Getting The Knack of Online Application Forms

online application forms

In the run up to the Lloyds Graduate Leadership Programme, which will be open for applications via Intern Avenue very soon, we’re providing you with top advice on how to get through the recruitment process. Online Application forms are increasing in popularity, particularly for big companies and long-term intern or graduate opportunities. No paperwork, nothing getting lost in the post, no ‘black ink only’ or ‘capital letters’ requirements and no scribbling signatures. Completing these forms can be nerve wracking, however, and it might be tricky to navigate yourself around the questions. How can you present yourself in the best way possible in an online application form? Here are a few tips to get you started.

  • Application forms often stand separately to a CV and Cover Letter, so you need to make sure you aren’t repeating yourself in any documents if you have to send all of them over.
  • Check, double-check and triple check your work, and get somebody else to check it for you. Have you put each answer in the right box? Have you answered all the applicable questions?
  • It is not a great idea to try and complete these forms in one day – often you need to sleep and come back to a form with a fresh perspective. A break away can also stir up better ideas, so don’t push yourself to finish any thing in a rush…
  • …The best way to avoid being in a rush is to complete and submit your application well ahead of time. Yes, you already know this, but it cannot be stressed enough just how important this is. You never know what might happen so be your own safety net and give yourself ample time to finish it in advance. It will also be a load off of your mind, as well, which is essential during a stressful application-period.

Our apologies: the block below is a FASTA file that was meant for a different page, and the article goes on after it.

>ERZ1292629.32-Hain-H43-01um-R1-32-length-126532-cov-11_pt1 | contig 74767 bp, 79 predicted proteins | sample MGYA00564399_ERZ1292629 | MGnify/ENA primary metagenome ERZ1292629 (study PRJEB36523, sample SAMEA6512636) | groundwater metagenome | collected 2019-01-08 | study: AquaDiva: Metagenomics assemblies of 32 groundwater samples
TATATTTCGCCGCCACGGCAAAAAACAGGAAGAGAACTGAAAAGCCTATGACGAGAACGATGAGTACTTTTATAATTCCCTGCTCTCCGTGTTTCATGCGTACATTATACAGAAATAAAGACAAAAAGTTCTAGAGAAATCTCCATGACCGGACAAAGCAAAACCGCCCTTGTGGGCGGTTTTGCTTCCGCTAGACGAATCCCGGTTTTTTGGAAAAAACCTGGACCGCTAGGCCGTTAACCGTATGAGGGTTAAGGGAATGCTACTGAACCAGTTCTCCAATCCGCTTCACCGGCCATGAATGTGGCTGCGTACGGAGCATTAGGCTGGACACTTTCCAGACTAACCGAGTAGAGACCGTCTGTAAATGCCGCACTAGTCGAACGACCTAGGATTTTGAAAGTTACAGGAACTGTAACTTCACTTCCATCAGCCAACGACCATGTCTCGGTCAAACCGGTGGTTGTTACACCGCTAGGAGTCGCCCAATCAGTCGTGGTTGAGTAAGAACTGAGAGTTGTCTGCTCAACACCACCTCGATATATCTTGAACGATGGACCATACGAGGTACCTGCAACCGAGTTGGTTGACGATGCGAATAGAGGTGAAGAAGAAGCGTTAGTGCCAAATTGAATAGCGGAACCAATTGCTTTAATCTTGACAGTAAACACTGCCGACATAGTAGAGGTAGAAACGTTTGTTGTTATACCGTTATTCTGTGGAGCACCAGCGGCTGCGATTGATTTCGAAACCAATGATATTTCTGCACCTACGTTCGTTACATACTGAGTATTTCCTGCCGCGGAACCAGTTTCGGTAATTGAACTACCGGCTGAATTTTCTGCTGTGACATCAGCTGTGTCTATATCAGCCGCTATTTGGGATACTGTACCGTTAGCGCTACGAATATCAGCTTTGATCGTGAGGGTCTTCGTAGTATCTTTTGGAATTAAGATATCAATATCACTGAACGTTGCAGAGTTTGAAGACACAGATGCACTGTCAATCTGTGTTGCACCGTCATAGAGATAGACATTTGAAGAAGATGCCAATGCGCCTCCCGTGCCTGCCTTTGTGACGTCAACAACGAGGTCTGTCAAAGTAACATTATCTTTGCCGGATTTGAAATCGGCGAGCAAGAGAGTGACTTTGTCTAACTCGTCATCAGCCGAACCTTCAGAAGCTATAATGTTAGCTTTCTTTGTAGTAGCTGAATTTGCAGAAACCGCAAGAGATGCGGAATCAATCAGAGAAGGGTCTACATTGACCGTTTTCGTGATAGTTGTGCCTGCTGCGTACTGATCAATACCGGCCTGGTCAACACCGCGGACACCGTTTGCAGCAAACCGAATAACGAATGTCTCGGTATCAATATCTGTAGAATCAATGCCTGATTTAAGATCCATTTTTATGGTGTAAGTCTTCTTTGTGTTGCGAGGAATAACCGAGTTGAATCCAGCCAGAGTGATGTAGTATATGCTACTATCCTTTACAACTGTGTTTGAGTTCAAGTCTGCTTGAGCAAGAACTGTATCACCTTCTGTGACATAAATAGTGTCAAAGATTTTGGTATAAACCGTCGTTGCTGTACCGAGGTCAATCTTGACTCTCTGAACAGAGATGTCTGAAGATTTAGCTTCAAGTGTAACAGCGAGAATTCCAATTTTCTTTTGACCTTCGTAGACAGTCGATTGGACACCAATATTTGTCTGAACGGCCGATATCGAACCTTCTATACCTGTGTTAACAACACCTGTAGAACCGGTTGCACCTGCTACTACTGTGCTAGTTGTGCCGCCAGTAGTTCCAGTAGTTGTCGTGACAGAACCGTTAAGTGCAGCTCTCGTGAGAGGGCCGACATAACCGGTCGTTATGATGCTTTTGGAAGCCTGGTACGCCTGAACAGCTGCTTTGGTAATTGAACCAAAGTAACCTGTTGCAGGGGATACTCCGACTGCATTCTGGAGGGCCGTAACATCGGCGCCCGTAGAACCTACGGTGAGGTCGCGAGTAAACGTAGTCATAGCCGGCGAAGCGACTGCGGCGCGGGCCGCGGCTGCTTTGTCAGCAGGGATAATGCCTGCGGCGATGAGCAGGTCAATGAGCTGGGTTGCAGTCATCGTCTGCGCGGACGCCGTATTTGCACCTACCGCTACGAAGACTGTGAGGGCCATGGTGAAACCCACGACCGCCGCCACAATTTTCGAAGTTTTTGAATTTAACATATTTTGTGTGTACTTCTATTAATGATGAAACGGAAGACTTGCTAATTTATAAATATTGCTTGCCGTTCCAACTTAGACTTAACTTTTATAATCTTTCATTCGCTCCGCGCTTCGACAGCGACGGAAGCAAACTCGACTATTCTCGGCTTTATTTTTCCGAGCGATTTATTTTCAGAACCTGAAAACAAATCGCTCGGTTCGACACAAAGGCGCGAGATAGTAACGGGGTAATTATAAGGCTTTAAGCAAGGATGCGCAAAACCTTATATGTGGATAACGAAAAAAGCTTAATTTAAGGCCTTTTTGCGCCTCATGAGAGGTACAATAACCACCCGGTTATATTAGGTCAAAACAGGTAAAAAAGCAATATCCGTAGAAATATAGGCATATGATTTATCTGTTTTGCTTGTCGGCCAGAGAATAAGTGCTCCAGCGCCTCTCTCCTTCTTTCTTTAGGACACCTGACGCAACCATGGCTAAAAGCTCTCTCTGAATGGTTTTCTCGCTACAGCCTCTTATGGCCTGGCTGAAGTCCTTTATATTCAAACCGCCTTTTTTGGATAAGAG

• Read through all of the material provided to you by the company – pinpoint the person requirements they highlight and study the job description for the position you are applying for religiously.
  • Have your qualifications, personal details and CV to hand for reference – you don’t want to input any incorrect or ‘vague’ information as it could appear lazy or cause distrust.
  • Draft your writing in a separate document to search for errors and have a backup copy of your work incase anything should happen to your progress on the online application form. Thankfully, the majority of online forms nowadays feature the ‘save and finish later’ option.
  • Keep calm – your judgement can be clouded when you start to panic, and although a little pressure can get you to produce better work, too much pressure means you might even be too worried to start writing. Dive straight in there, remember to take frequent breathers and tea breaks.
  • Put yourself in a room alone, away from family members or housemates who feel the need to continuously ask you ‘have you finished yet’. Breathe, don’t explode, they’re just keeping up to date with you! For a change of scenery, why not take your work outside? You would be surprised what visiting a library or coffee shop with your laptop can do to your stress levels. Get a Cappuccino and a cookie, take your time.